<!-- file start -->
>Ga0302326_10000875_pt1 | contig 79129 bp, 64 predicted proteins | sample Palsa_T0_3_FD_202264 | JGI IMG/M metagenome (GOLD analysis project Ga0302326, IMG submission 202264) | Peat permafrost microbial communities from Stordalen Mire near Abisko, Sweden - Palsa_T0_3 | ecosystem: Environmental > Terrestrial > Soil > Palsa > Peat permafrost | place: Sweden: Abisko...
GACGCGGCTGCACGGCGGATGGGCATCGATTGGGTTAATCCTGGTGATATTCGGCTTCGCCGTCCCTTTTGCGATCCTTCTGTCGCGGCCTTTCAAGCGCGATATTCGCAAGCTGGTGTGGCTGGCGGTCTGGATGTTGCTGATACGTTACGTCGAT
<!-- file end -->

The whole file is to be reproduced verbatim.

>Ga0302326_10000875_pt1 | contig 79129 bp, 64 predicted proteins | sample Palsa_T0_3_FD_202264 | JGI IMG/M metagenome (GOLD analysis project Ga0302326, IMG submission 202264) | Peat permafrost microbial communities from Stordalen Mire near Abisko, Sweden - Palsa_T0_3 | ecosystem: Environmental > Terrestrial > Soil > Palsa > Peat permafrost | place: Sweden: Abisko...
GACGCGGCTGCACGGCGGATGGGCATCGATTGGGTTAATCCTGGTGATATTCGGCTTCGCCGTCCCTTTTGCGATCCTTCTGTCGCGGCCTTTCAAGCGCGATATTCGCAAGCTGGTGTGGCTGGCGGTCTGGATGTTGCTGATACGTTACGTCGAT